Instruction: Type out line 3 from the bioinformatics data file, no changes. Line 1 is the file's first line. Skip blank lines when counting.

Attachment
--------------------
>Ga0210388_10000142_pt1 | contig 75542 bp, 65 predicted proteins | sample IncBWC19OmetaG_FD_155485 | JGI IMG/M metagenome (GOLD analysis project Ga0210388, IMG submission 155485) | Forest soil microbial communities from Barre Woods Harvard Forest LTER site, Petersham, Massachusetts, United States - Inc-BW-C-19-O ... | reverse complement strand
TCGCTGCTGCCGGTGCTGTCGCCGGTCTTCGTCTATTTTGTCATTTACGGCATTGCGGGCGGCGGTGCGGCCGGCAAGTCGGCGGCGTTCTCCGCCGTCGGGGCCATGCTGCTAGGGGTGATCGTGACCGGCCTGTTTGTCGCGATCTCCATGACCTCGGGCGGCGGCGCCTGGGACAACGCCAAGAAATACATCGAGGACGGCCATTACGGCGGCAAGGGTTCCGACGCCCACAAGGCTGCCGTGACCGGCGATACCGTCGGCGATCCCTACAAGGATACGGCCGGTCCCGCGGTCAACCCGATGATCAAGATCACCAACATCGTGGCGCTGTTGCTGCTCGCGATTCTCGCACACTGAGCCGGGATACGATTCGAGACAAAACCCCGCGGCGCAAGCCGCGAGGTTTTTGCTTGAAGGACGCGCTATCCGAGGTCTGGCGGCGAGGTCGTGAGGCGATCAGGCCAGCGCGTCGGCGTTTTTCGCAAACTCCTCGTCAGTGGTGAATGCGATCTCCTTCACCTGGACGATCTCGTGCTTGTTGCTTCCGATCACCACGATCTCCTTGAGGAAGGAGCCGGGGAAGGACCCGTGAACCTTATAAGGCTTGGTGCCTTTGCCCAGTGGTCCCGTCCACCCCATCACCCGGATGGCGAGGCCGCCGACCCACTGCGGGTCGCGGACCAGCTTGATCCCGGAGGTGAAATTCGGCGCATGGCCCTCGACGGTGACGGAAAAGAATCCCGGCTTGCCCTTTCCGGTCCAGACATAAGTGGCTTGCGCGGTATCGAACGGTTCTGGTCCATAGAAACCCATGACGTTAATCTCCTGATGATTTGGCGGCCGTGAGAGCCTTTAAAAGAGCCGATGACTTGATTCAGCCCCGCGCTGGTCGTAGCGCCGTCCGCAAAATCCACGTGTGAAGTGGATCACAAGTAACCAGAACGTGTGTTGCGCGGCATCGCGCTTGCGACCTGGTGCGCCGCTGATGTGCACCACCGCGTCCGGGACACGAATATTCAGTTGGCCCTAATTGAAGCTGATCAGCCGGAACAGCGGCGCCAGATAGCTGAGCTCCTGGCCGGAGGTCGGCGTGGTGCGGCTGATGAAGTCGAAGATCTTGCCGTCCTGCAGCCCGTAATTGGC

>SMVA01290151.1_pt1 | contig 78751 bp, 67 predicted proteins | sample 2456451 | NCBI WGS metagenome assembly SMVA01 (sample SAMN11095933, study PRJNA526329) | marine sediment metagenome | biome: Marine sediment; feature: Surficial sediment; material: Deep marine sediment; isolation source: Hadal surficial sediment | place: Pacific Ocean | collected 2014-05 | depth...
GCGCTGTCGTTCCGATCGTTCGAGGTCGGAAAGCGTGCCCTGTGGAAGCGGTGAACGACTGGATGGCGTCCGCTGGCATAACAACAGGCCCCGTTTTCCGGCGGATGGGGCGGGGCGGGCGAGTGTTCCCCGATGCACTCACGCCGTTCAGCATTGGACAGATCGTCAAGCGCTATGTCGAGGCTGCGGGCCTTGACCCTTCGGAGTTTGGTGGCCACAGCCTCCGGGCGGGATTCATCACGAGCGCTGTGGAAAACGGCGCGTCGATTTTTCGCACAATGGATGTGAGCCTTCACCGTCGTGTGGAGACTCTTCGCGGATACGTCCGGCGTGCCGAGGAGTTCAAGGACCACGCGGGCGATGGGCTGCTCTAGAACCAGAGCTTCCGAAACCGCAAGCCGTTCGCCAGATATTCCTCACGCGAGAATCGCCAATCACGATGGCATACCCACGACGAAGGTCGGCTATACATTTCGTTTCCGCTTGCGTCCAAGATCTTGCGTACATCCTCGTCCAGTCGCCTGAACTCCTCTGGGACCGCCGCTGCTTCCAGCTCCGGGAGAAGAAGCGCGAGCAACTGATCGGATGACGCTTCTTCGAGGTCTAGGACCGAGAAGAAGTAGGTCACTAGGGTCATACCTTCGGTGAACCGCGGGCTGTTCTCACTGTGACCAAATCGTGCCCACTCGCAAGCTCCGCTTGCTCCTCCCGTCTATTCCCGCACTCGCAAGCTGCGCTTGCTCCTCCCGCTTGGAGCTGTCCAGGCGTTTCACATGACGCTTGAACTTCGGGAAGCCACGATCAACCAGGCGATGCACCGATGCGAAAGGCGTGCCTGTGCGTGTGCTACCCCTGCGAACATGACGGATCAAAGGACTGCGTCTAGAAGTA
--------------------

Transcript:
>SMVA01290151.1_pt1 | contig 78751 bp, 67 predicted proteins | sample 2456451 | NCBI WGS metagenome assembly SMVA01 (sample SAMN11095933, study PRJNA526329) | marine sediment metagenome | biome: Marine sediment; feature: Surficial sediment; material: Deep marine sediment; isolation source: Hadal surficial sediment | place: Pacific Ocean | collected 2014-05 | depth...